Before recreation became an industry, before numerous scientific studies,and even before time was seen as the ultimate commodity R.H.(owllet), makes a promise to those who recreate….
“you will not only find pleasure and keep up a Healthful Constitution in moderately pursuing them but in most or all of them find considerable Profit and Advantage, when you can spare leisure Hours from your devotions, or to unbend your cares after tiresome Temporal Matters”
Hollet gives the reader “A cure for Melancholy: Doubles and Singles, in Of Ringing.Having never had this pleasure, i can’t even conjure in my mind what it must sound or feel like? On the other hand “The Noble science of Defence ” sounds quite amusing, it is striking (no not a pun) how technical it is, and very detailed, yet there is no mention of the psychological or competitive aspect to it? The glaring omission from the recreations is of course Reading, but I guess if you can by a book on Recreation, you have already exhibited you don’t need help in that area. So If you don’t have this book already, I think it is a great place to start, It is a really fun read. Perhaps I’ll go out and ring some bells and blow something up… or maybe just Go fishing. 895F H(owllet), R(obert). fl 1696
The School Of Recreation: Or A Guide To The Most Ingenious Exercises Of Hunting, Riding, Racing, Fireworks, Military Discipline, The Science Of Defence, Hawking, Tennis, Bowling, Singing, Cock-fighting, Fowling, Angling.
London : printed for H. Rhodes, at the Star, the corner of Bride-Lane, Fleet-Street, 1701. $2,200
Duodecimo, 5.25 X 3.25. Third edition A3 B-H I7. (Lacking the engraved frontispiece and the final blank leaf.) This copy is bound in full contemporary sheepskin, serviceably rebacked. The text leaves show some signs of stain and use. A book meant to be used in the field was destined to obtain some bumps along the centuries, and this copy shows signs of ink smears and maybe even a little mud. None of these stains impair legibility, on the contrary, they enhance the charm of this useful vade mecum.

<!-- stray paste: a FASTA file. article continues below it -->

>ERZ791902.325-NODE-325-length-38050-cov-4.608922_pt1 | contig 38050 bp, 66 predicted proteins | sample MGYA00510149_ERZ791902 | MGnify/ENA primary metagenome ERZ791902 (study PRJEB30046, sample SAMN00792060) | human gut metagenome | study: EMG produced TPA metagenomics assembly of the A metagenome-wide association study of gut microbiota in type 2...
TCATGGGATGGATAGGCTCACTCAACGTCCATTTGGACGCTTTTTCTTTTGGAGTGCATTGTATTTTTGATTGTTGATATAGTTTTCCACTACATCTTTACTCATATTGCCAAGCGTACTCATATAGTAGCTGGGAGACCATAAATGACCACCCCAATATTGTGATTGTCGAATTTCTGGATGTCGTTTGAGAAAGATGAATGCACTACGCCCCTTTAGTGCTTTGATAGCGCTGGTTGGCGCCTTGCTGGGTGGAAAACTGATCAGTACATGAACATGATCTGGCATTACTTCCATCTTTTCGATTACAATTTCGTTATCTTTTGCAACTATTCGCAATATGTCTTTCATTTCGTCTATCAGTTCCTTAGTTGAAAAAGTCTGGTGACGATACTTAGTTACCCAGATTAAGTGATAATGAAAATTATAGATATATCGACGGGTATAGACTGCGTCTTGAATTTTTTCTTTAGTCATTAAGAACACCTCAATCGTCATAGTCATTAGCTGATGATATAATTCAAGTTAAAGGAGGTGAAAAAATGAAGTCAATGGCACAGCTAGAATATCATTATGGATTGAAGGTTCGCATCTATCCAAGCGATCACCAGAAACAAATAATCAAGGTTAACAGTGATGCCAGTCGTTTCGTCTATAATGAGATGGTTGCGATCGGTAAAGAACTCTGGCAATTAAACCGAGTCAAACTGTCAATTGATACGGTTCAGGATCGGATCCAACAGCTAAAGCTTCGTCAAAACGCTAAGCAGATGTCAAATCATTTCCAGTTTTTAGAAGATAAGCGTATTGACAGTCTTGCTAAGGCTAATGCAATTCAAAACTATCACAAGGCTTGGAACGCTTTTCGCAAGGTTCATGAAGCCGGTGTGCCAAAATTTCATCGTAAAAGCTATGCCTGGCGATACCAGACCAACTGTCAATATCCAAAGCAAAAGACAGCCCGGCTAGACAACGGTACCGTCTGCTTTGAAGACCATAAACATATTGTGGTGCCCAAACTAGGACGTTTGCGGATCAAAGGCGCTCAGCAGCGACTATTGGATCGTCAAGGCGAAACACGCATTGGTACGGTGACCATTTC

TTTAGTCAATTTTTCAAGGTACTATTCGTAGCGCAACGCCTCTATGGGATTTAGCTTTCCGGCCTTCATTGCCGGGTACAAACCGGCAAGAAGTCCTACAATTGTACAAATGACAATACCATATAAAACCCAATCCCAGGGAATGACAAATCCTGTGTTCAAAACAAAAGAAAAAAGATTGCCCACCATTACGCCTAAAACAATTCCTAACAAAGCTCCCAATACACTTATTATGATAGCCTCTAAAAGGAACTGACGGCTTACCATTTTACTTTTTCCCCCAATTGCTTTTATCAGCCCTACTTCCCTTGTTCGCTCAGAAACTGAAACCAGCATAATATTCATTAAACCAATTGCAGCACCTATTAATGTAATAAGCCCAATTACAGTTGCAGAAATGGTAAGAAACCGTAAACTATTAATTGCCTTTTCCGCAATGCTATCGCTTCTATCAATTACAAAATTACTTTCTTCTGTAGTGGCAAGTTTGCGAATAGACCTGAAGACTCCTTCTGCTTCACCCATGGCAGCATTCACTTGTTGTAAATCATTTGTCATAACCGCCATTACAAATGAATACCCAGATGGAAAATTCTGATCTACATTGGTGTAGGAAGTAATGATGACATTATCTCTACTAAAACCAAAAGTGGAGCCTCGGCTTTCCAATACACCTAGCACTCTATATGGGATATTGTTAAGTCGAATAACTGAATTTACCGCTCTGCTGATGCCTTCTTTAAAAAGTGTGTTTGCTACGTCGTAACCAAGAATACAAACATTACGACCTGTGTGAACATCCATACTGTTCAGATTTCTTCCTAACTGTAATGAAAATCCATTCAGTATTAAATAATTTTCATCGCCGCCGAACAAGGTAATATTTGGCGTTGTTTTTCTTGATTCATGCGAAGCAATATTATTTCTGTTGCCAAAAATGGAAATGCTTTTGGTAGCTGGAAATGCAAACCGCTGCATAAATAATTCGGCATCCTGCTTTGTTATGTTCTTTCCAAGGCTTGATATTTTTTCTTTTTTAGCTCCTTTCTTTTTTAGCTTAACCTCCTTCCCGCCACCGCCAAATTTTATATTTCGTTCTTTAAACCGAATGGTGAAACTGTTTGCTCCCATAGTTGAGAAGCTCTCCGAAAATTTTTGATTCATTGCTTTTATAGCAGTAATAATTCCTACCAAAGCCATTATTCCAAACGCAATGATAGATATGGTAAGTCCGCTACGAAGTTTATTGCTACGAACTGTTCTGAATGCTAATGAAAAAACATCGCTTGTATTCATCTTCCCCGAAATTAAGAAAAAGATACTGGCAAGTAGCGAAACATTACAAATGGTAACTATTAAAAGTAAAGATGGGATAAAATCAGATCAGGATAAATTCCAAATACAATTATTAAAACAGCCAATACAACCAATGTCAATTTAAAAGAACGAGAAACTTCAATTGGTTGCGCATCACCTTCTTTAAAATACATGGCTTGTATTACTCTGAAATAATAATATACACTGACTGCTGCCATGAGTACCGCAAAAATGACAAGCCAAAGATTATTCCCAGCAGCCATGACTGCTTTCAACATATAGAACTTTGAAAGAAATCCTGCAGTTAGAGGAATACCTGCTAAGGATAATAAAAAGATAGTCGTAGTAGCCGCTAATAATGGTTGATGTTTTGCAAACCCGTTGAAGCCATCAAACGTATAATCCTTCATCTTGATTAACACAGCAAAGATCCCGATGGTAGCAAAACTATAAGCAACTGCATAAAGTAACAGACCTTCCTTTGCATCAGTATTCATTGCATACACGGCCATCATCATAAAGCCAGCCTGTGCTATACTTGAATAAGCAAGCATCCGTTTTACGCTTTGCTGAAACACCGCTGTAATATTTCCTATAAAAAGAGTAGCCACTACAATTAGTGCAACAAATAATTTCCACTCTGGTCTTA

This little handbook, with its many and diverse subjects, provides a tantalizing window onto the past. In his preface, the author advocates the practice of these hobbies for pleasure, to promote a ‘healthful constitution,’ and for ‘profit and advantage.’ Further, he uses the phrase ‘leisure hours’ and recommends practicing these recreations ‘to unbend your cares after the tiresome drudgery of weighty temporal matters.’ He also calls the pursuit of these various diversions harmless, but warns the reader not to become so absorbed in these pastimes that he neglect his other duties. The very idea that people in this period had leisure time is interesting in itself, and the details found inside this volume provide a very clear picture of the activities described. Any student of the past who follows the careful instructions laid out in Howllet’s School of Recreation would be able to re-create the personal entertainments of the English from the end of the seventeenth century. We might expect to read about hunting, but the author also includes a lengthy description of dog breeding, with breeds mentioned by name, advice for what to look for when breeding for specific traits, and details about kenneling and canine health issues. Similarly, the English have had an enthusiasm for riding that goes back through the centuries, and the chapter on horses goes into great detail about training, riding, tack, and more, with a special chapter on racing. The section on ‘Artificial Fire-works’ is a little less anticipated, and does not disappoint. Howllet categorizes fireworks into three general ‘sorts: ’those that ascend in the air; those that consume on the earth; and such as burn on the water.’ He also describes how to make molds for rockets, and follows with what can only be described as recipes for a sky rocket, golden rain, silver stars, red fiery colored stars, stars that give reports, mortars for balloons, the inimitable ‘flying saucisson,’ (or sausage) for earth and water, fire boxes, fiery lances, trees and fountains of fire, fire wheels, ground rockets, fiery globes. The author describes how to test powder, and some really amazing-sounding fireworks with figures made of cardboard and wicker to look like St. George slaying the dragon, mermaids, and whales. “In [the dragon’s] mouth and eyes you must fix serpents, or small rockets, which being fired at their setting out, will cause a dreadful sight in a dark night.” The section on military discipline is interesting, but hard to understand practiced as a hobby. I suppose that one needs to be ever at the ready. Fun military exercises done with pikes and muskets are included here, to keep your skills in peak form, even during peacetime. The reader may perform them on foot or while mounted. The chapters that follow are too numerous to treat separately with any fairness. They include sword fighting and fencing, hawking, bowling, tennis, hand bell ringing (with many songs or ‘bobs’ included), vocal music (with two beautiful text diagrams), followed by cock fighting (including advice on caring for your cock which includes, but is not limited to licking his head and eyes with your tongue, and then feeding him hot urine, see page 145), fowling (hunting wild birds like ducks, pheasants, etc.), and finally, fishing (including fly fishing with real and ‘artificial’ flies, and recipes for bait). The School of Recreation continues to educate its readers with innocent and enlightening leisure time activities. ESTC T77725. Four copies of this edition are held at American libraries: Colonial Williamsburg; Hagley Museum and Library; Library of Virginia; University of Maryland. Rare in all editions, the 1684 edition is held in six American libraries, the 1696 edition is held in only four.
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